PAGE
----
A failback-to-service mode is run for the first cluster whose NVS and cache memory are changed. IML of the first cluster is then commenced, after which a portion of the NVS of the first cluster is allocated to an NVS buffer. Another determination is made to obtain the sizes of the larger and smaller of the NVS buffers of the two clusters. A portion of the cache of the first cluster is allocated to a buffer equal in size to the larger NVS buffer and the failback-to-dual mode of the storage control unit is begun. The NVS and cache buffers of both clusters is then initialized to a size equal to the smaller of the two NVS buffers and the storage control unit is operated in the dual-cluster mode.
BRIEF DESCRIPTION OF THE DRAWINGS
If desired, a comparable procedure may be performed to also change the amount of NVS and cache memory installed in the second cluster.
FIG. 1 is a block diagram of a data storage system in which the present invention may be implemented;
FIG. 2 is a block diagram of NVS and cache memory space before additional memory is added;
FIG. 3A is a block diagram of NVS and cache memory space after additional memory is added to one cluster in a storage control unit;
FIG. 3B is a block diagram of NVS and cache memory space after additional memory is added to the other cluster in a storage control unit;
FIG. 4 is a flow chart of one aspect of an implementation of the present invention; and
DETAILED DESCRIPTION OF THE PREFERRED EMBODIMENT
FIG. 5 is a flow chart of another aspect of an implementation of the present invention.
FIG. 1 is a block diagram of a data storage system 100 in which the present invention may be implemented. The system 100 includes a storage control unit 120 coupled through appropriate adapters or interfaces to one or more host devices 102 and, also through appropriate adapters or interfaces to one or more physical storage units 104, such as disk storage devices.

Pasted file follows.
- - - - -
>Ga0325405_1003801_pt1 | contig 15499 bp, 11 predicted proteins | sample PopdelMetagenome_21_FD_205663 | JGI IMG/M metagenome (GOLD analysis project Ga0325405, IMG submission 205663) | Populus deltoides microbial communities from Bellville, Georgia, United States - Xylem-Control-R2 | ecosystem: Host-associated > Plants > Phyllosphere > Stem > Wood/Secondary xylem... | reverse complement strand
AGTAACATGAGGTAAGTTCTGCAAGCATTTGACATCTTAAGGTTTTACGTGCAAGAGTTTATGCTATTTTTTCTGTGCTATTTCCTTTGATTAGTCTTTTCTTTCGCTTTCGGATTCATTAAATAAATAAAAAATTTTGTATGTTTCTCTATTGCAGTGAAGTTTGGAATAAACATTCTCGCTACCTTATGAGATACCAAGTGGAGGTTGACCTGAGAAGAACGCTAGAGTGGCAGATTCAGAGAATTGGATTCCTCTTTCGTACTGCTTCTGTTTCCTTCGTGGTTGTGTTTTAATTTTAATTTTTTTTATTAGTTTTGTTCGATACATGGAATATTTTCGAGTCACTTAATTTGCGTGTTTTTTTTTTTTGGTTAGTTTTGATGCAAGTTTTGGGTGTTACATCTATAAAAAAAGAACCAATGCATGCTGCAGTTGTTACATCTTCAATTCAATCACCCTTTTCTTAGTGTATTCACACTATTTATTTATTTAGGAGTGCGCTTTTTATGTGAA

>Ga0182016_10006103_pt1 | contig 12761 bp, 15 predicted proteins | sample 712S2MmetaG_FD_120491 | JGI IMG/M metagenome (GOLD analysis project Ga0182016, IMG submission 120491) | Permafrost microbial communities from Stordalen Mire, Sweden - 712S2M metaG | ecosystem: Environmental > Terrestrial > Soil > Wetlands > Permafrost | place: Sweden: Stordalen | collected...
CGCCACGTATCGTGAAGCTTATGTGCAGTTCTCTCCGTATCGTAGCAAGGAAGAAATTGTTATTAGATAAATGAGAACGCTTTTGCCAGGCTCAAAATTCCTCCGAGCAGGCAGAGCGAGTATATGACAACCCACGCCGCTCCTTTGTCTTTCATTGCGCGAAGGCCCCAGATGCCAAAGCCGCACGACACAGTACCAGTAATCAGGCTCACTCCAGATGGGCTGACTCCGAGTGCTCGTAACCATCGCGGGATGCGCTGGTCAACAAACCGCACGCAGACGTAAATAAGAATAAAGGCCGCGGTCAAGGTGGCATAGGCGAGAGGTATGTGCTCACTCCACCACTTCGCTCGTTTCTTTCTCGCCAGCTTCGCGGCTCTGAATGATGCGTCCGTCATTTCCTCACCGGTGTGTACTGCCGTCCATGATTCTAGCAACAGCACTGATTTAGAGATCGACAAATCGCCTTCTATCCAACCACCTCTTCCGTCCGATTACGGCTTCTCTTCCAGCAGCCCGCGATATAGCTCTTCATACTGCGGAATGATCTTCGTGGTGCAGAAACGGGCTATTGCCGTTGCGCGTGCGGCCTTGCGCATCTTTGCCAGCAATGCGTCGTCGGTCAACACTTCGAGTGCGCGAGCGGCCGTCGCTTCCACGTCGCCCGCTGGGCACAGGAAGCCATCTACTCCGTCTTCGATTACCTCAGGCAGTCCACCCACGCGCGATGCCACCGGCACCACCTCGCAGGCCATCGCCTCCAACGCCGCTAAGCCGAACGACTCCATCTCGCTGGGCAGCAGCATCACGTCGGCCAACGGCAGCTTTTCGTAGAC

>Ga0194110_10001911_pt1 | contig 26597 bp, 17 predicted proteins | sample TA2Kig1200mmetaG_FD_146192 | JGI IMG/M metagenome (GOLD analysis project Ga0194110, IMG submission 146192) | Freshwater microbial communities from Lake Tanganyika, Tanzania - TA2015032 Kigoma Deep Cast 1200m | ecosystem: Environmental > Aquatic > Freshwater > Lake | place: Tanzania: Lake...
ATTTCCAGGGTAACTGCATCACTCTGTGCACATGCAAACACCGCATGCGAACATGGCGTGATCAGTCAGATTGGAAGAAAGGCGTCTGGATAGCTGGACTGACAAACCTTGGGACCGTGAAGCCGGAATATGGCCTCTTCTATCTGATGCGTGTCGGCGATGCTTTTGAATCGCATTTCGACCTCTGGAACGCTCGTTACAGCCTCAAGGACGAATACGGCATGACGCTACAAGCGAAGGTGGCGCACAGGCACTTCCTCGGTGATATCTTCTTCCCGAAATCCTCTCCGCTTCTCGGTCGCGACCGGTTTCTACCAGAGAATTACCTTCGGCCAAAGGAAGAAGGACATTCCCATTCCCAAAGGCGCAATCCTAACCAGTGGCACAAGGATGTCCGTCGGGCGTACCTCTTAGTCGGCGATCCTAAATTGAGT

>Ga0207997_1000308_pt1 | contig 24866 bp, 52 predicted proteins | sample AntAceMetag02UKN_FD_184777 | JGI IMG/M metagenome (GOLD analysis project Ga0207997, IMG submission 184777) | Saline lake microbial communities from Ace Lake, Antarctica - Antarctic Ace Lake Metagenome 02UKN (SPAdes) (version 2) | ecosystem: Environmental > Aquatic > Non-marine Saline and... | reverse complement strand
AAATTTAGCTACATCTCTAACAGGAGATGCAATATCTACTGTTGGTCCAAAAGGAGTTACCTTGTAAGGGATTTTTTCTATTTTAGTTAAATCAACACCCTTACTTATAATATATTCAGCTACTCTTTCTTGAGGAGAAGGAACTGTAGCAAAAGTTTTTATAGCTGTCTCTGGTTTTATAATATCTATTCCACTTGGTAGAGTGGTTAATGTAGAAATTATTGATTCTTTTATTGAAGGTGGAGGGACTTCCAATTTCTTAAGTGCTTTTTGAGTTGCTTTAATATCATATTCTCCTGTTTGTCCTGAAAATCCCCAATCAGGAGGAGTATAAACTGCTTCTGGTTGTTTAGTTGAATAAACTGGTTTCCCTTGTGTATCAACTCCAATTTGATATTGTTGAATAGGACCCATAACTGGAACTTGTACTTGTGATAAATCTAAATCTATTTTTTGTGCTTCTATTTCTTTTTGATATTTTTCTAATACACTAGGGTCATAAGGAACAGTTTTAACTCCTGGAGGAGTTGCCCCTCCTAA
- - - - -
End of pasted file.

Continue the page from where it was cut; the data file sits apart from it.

The storage control unit (also referred to herein as the “storage controller” or “controller”) 120 includes one or more clusters, such as first and second cluster 130 and 140. Each cluster 130 and 140 includes a non-volatile storage memory (NVS) 132 and 142 and temporary storage, such as cache memory 134 and 144, as well as a processor 136 and 146 and operating memory 138 and 148. The processors 136 and 146 are able to communicate with each other and supervise all operations of the respective clusters 130 and 140 by executing instructions stored in the operating memory 138 and 148.
A portion of each NVS memory 132 and 142 is allocated to buffers 133 and 143, respectively. Similarly, a portion of each cache memory 134 and 144 is allocated to buffers 135 and 145, respectively. In the configuration illustrated in FIG. 2 of the NVS and cache of the two clusters, the NVS 132 and cache 134 of the first cluster 130 are of the same size as the NVS 142 and cache 144 of the second cluster 140. The amount of space allocated to buffers may be a predetermined proportion of the total memory (NVS or cache as the case may be), such as 1 MB of buffer space for each 256 MB of total memory. Thus, the amount of the NVS memory allocated to buffers is preferably the same as the amount of the cache memory allocated to buffers, with the balance dedicated to storing customer data. However, it will be appreciated that other configurations of NVS, cache and buffers in the clusters may be implemented.
FIG. 2 is a block diagram of NVS and cache memory space of the two clusters 130 and 140 before memory space is changed. In the Figs., the relative size of the pre-change buffers 133A, 135A, 143A and 145A of the NVS and cache of the first and second clusters 130 and 140 is exaggerated for clarity. Similarly, the relative size of the post-change buffers 133B, 135B, 143B and 145B of the NVS and cache of the first and second clusters 130 and 140 is exaggerated for clarity.